Translated to English; The Fourth World Quartet: four rockers on a trip to free jazz 2. 8. 2021 Jan Hocek

The album documents a short but intense and relentlessly disarming stop for young punks in the preserve of free jazz and sound experimentation. There were once three brothers. Growing up in Michigan, they heard the MC5 strike live in the "summer of love" and after this initial experience, they formed their first rock band - Sproton Layer. The second truly initiating experience for them was Stockhausen's night visit to the Department of New Music at the University of Michigan. And so Benjamin Miller (electric guitar, alto saxophone), Roger Miller (piano, percussion) and Laurence Miller (bass clarinet) together with alto saxophonist Jack Waterstone founded a university quartet in 1975 to attempt a fusion of free jazz, free improvisation and contemporary serious music in which they felt the freest musical expression. In addition to their own compositions, they were not afraid to grasp, for example, the composition Tnoona by the Art Ensemble of Chicago or to adapt the main theme from Stravinsky's burlesque Lišák. In a few months, they had a repertoire together.

Unfortunately, the band existed for a short time and played only two concerts, but the creative boundaries were opened and each of the actors could go for their own future. In 1977, with the arrival of punk, Laurence and Benjamin returned to rock and joined the Detroit band Destroy All Monsters, which included Ron Ashton (ex-Stooges) and Michael Davis (ex-MC5). In 1979, Roger formed the indie-rock band Mission Of Burma in Boston. And so on…

The quartet's only album, released on CD for the first time on June 25 this year after more than forty-five years, featured eleven songs. A fresh, honestly open search for the most expressive musical expression makes this recording a delicacy not only for fans of wood free jazz. Of course, there is an unscrupulous rage full of anger, tearing the sound mass into red-hot clutter, as in Pompeii, for example (the longest composition of the album - 8:29, by the way), but we always find something extra that makes the ruthless freejazz expression special. For example, thanks to the guitar, which vehemently condenses some songs, there is a fresh wind of psychedelic rock and noise (most successful in Winter's Dream). Thanks mainly to the piano, minimalism (The Transformation of Oz) also permeates here, and in some places piano strings (Journey to Bubbleland, Bubble on a Stem) are also strumming. Wind instruments can also play in unison, creating shards of colored timbre (Alone in Allendale) or even an intoxicating mixture of intense ascent and meditative immersion (Tnoona). Players are no strangers or loose rates, accelerating from the marching rhythm to the run (Renard the Fox). The quartet also works in an excellent way with silence and a kind of waves, saturated with free jazz, and rather approaches of contemporary composition (Ambrosia Triangle).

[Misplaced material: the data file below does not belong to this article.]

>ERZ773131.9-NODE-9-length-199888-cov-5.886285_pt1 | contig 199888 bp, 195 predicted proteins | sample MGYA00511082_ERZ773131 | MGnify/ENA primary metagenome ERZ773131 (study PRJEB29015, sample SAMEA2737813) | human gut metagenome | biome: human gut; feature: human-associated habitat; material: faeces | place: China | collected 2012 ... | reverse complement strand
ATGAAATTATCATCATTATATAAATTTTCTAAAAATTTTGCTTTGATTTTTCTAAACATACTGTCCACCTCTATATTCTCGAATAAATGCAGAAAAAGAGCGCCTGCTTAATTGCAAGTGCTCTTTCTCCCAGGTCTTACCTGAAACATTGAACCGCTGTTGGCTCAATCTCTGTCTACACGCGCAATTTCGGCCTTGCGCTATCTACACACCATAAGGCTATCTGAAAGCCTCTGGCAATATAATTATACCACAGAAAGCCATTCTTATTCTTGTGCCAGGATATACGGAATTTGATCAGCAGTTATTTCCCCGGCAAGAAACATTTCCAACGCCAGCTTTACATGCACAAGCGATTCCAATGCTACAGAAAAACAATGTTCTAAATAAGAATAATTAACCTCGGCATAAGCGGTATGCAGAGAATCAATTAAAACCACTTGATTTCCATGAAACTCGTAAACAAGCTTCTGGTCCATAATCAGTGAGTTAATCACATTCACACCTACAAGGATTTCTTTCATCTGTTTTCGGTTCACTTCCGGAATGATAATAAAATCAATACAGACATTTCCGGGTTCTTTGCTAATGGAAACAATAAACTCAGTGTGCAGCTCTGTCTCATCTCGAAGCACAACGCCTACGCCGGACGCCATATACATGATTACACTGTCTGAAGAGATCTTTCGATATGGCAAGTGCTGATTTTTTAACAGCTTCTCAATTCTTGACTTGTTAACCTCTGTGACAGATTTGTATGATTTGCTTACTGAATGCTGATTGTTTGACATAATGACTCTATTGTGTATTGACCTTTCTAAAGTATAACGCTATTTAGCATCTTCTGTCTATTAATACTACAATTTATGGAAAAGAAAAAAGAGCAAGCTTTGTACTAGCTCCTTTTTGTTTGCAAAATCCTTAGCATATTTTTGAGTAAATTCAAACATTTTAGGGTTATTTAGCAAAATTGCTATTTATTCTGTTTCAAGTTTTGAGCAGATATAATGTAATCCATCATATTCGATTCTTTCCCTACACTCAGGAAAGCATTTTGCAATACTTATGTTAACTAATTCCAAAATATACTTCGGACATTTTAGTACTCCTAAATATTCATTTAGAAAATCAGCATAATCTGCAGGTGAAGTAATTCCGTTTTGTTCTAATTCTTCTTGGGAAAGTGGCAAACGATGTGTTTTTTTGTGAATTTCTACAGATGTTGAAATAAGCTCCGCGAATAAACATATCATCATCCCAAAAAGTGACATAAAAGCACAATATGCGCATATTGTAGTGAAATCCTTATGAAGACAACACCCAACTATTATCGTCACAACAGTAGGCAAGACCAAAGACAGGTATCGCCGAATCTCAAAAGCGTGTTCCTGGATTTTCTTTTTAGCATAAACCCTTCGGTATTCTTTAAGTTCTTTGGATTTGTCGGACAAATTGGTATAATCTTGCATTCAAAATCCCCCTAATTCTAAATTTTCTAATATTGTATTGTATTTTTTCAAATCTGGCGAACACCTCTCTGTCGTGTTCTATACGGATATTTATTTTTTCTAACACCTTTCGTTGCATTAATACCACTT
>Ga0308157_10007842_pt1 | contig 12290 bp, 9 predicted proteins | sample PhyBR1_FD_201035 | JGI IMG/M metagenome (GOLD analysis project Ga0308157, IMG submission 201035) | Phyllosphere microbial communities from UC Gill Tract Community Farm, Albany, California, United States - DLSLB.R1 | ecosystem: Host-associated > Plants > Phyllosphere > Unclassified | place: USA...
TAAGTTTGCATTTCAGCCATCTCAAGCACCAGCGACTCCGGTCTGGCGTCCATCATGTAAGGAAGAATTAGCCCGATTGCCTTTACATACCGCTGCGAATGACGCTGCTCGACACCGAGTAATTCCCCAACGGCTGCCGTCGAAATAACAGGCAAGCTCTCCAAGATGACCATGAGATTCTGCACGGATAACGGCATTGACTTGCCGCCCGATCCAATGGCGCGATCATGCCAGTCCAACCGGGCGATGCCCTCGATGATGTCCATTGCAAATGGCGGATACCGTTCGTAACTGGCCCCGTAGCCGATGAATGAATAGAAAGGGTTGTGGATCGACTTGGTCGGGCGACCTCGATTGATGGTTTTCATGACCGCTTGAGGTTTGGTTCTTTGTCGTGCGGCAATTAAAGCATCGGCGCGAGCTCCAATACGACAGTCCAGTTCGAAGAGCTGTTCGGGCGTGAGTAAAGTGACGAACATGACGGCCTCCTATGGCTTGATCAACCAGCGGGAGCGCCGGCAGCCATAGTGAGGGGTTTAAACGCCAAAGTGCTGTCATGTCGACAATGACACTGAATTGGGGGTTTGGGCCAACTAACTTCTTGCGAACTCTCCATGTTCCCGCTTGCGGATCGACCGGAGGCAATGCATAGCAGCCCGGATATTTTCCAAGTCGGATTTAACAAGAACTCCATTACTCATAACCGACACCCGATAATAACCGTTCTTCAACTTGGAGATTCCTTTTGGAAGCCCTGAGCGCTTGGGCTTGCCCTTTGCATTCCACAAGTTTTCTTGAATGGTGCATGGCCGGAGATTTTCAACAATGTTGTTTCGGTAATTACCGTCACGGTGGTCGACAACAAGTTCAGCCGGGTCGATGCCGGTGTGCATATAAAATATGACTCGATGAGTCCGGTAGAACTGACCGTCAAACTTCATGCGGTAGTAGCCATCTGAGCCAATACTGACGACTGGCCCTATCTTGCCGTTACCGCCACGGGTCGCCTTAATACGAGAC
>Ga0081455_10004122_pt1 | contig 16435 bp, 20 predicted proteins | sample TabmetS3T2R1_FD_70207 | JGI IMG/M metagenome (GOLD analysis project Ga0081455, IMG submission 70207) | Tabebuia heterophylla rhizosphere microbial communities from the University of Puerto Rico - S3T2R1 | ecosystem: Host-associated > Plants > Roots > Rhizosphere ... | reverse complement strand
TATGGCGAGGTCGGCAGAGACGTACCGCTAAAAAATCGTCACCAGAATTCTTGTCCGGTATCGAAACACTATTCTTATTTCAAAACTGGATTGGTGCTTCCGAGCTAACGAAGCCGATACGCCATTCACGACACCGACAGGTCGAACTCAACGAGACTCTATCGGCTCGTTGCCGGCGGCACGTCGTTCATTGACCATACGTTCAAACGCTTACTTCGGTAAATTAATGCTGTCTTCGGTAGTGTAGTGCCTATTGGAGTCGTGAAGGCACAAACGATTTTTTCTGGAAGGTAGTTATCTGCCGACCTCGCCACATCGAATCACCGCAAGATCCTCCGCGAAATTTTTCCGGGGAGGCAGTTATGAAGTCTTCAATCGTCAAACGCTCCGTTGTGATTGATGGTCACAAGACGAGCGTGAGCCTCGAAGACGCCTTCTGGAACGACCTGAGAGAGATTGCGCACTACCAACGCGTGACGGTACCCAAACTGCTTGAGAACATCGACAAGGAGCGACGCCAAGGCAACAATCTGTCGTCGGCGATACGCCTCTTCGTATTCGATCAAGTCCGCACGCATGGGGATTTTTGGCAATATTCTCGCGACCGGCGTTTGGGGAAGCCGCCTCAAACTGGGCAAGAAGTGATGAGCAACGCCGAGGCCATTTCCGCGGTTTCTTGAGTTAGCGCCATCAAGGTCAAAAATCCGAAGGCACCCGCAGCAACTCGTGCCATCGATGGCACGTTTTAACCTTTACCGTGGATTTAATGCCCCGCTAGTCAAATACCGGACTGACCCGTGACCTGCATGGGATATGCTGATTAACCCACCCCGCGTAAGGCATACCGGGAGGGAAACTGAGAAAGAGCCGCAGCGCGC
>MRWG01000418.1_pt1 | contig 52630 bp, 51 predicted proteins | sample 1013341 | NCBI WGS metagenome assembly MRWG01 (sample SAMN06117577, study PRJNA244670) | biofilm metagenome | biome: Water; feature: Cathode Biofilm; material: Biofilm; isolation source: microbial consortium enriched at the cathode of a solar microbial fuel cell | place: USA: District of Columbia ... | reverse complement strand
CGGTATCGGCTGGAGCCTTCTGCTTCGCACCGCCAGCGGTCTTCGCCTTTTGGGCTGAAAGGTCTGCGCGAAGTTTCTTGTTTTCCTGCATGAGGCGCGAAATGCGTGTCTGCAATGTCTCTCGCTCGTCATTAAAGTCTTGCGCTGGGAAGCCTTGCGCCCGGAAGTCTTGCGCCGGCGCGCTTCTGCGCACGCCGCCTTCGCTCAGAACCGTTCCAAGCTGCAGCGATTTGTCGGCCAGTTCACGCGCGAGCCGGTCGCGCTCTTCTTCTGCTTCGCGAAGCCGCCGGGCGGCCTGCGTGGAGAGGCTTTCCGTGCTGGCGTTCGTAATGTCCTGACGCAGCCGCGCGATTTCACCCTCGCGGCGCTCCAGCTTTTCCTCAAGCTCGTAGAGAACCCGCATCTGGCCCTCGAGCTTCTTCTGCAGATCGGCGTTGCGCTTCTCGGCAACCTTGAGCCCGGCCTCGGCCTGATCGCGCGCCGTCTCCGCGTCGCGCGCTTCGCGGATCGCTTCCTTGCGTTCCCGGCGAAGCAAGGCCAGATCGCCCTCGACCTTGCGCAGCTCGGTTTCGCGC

Music that recharges and rejuvenates!


August 2021 / 4 Stars Highly Recommended

Avant-Prog 4 Stars October 2021

Exposé Online November 27th 2021 

by Jon Davis
, Published 2021-11-27 

JazzMania / Belgium January 27th 2022

Translated to English; It's a beautiful story: that of the three Miller brothers who grew up in Ann Arbor, Michigan, whose father, an ichthyologist and musicophile, led them to love music by rocking them with Saint-Saëns and Dvorak. As teenagers, they each studied an instrument then formed a cover band with a psychedelic tendency, to then found a real rock band which mutated into a quartet including an extra-family member. The Fourth World Quartet fizzled, barely a year and a half of existence and two concerts.

This recording, captured live in the spring of 1975 at Thomas Jefferson College, has, above all, witness value. It reflects a bygone era when improbable mixtures took place without taking into account a balance sheet of losses and profits. There are elements of progressive rock in this music, inclinations of free jazz, classical breakaways and a magnificent nod to Stravinsky at the end of the disc. The wind instruments have the best part but the piano is omnipresent and, to a lesser extent, a guitar which electrifies, by sharpening them, certain pieces. Behind their apparent cacophony, several compositions turn out to be veritable treasures of writing, a deeply original writing, as evidenced by the fragments of scores appearing on the inside sleeve. What we remember from this adventure is that it led to others. Laurence and Benjamin formed Destroy All Monsters, Ann Arbor's first proto-punk band featuring members of The Stooges and MC5. For his part, Roger moved to Boston where he became a piano tuner and where he formed the enigmatic group Mission of Burma. In the end, this disc turns out to be a fine page in a musical anthology from the seventies.

                        ITALIAN REVIEW / January 2022